The slogan and hashtag of Peruvians' digital rights activists is "#yaratpp", a slang term which means (roughly) "Warning! TPP!". Peruvians have joined the fight at Nonegociable.pe, asking their President to set clear non-negotiable lines to ensure that Peruvians' fundamental freedoms are respected in the TPP negotiations.Help Us Stop the TPP – and the IP Treaty Tarpit
The TPP negotiators are on deadline in Lima. They've already said TPP's IP chapter is one of the "more challenging issues that remain." It's more challenging still when the host country is demanding to know why this trade agreement would undermine local entrepreneurs and artists. Meanwhile, politicians back in the U.S. are demanding a closer look at their head negotiator's IP stance.
Like battling ACTA, stopping the TPP and its descendants is going to be a long-term fight that will take a worldwide effort. But you can help us today by taking advantage of the Froman nomination to speak truth to power.
Sign our petition demanding that Froman usher in a new age of transparency as the next US Trade Representative:
If you’re in the U.S., please also send a message to your representative to demand an end to these secret backdoor negotiations:
And if you're in Peru, join Hiperderecho and tell the Peruvian president that our rights over the Internet are non-negotiable:
Stay tuned to the Deeplinks blog for more updates on the fight for sensible global copyright policy.Related Issues: InternationalTrans Pacific Partnership Agreement
Last week’s big decision in CLS Bank v. Alice saw a divided Federal Circuit tackle the patentability of software. Five judges voted to strike down patent claims to a “computer system” programmed to implement a financial transaction. But five judges would have upheld the claims. With the case seemingly headed to the Supreme Court, what’s at stake?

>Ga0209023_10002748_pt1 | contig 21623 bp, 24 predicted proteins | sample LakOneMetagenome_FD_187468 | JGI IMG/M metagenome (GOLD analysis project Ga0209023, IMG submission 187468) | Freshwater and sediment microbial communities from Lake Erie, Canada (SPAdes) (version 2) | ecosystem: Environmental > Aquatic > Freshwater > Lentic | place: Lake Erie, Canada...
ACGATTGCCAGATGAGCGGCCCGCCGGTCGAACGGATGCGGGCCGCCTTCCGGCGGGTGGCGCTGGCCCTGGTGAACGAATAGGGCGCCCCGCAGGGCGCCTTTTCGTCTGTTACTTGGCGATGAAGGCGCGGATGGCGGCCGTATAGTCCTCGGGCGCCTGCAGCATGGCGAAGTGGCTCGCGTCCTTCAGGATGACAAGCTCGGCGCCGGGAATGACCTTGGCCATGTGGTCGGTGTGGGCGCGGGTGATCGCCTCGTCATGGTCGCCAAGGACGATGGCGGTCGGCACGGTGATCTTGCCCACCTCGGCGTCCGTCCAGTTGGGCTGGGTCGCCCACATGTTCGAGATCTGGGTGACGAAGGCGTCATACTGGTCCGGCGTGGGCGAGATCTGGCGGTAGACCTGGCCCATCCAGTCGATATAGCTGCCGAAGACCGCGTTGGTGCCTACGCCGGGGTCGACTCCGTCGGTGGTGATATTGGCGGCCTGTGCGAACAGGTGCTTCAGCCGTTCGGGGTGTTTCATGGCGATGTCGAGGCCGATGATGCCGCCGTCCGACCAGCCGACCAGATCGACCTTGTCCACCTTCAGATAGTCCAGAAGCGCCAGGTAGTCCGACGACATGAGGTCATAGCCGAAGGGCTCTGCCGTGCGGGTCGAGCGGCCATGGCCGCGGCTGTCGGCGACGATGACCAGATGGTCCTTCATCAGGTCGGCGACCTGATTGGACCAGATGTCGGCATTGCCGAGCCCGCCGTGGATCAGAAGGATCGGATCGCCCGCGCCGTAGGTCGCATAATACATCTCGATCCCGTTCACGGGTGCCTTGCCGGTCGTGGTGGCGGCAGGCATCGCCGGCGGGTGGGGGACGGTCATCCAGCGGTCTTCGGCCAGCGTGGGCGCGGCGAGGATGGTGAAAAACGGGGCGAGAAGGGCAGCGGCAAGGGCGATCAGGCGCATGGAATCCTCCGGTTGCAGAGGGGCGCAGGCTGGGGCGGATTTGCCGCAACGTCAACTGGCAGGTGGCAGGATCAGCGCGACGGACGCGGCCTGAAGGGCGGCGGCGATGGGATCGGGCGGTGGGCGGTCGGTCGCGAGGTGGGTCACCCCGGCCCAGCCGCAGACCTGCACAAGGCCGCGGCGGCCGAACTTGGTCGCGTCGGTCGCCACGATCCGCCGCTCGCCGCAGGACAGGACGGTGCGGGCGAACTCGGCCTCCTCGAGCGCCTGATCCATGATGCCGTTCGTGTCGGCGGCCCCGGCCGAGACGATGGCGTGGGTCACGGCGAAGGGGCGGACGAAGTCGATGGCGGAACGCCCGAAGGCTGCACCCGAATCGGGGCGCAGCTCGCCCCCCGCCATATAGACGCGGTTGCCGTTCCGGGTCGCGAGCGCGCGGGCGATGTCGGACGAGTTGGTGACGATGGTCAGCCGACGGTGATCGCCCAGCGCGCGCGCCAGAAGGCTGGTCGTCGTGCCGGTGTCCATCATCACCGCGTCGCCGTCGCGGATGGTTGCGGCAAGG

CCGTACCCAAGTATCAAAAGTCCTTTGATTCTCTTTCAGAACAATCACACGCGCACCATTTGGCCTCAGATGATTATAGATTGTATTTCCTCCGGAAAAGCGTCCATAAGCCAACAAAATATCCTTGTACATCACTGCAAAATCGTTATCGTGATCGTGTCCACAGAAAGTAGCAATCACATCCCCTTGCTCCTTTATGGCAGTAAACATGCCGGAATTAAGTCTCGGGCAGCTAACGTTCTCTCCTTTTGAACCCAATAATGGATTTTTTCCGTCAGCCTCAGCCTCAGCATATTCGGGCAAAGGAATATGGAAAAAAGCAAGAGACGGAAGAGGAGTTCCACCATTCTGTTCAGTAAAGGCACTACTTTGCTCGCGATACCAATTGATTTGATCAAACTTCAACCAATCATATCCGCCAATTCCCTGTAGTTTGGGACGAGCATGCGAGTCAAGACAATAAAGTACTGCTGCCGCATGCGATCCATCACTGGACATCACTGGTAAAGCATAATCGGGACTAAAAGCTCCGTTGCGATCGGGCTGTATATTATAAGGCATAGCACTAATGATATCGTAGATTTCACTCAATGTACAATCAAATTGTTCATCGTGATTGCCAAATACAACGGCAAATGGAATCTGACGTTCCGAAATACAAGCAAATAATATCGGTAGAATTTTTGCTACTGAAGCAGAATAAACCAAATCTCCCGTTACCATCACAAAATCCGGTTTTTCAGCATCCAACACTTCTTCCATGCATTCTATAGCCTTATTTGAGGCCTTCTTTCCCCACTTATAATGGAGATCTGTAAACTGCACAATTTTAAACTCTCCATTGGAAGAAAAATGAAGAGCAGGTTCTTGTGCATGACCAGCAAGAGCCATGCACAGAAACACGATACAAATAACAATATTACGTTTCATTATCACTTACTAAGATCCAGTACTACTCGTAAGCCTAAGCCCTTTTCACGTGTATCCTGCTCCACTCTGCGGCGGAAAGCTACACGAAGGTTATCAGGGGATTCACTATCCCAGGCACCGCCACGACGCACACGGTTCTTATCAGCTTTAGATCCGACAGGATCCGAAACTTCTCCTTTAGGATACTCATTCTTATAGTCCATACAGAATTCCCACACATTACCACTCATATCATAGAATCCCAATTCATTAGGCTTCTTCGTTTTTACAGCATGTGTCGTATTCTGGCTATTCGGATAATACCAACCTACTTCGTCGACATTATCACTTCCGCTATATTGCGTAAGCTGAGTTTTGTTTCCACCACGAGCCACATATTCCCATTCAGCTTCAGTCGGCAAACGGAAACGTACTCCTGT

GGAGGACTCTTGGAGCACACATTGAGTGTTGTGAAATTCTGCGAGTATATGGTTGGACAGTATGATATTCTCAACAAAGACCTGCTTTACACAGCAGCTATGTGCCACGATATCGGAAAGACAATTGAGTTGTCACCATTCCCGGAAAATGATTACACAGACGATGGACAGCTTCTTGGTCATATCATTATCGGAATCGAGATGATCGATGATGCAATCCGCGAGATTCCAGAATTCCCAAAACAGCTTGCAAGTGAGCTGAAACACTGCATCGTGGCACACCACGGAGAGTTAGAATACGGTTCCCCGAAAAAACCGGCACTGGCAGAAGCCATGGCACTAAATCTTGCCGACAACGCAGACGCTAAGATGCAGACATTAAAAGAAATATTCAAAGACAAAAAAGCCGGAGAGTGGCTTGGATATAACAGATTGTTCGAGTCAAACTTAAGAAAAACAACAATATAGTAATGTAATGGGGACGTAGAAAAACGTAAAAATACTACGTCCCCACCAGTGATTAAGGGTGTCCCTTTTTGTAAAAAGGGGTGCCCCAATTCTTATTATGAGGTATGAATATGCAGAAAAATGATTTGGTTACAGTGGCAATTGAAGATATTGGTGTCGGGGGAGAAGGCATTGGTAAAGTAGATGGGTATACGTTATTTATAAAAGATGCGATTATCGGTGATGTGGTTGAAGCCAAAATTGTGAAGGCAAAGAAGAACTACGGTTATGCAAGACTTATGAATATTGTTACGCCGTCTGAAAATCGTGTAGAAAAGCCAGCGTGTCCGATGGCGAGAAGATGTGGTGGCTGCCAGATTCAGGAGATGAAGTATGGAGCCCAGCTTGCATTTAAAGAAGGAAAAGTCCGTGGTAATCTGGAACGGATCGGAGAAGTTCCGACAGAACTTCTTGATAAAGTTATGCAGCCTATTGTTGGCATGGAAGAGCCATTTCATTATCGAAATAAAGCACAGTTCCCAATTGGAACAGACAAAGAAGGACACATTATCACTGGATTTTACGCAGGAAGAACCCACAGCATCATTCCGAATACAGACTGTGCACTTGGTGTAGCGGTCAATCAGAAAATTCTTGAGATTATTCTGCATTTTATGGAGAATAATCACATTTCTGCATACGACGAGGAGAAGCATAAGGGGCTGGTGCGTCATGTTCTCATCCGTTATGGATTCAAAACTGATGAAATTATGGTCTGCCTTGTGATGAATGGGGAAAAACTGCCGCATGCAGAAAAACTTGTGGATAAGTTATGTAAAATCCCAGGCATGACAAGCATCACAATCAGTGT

The key question in CLS Bank was whether an abstract idea (such as using an escrow agent as part of a financial transaction) can be patented if, instead of claiming the idea itself, the applicant claims a computer system that implements the idea. (Of course, the law precludes patent protection for laws of nature, natural phenomena, and abstract ideas.) In a thoughtful opinion by Judge Lourie, five members of the Federal Circuit held that merely “appending generic computer functionality” to an otherwise abstract concept is not enough to make it non-abstract, or somehow patentable.
The other members of the court reacted to this suggestion with alarm. Warning of a “free fall of the patent system,” Judge Moore wrote:
Let’s be clear: if all of these claims, including the system claims, are not patent-eligible, this case is the death of hundreds of thousands of patents, including all business method, financial system, and software patents as well as many computer implemented and telecommunications patents.
Perhaps more significantly, Judge Moore claimed that this “would decimate the electronics and software industries.” These are dramatic claims. But will the sky fall if we get rid of abstract software patents?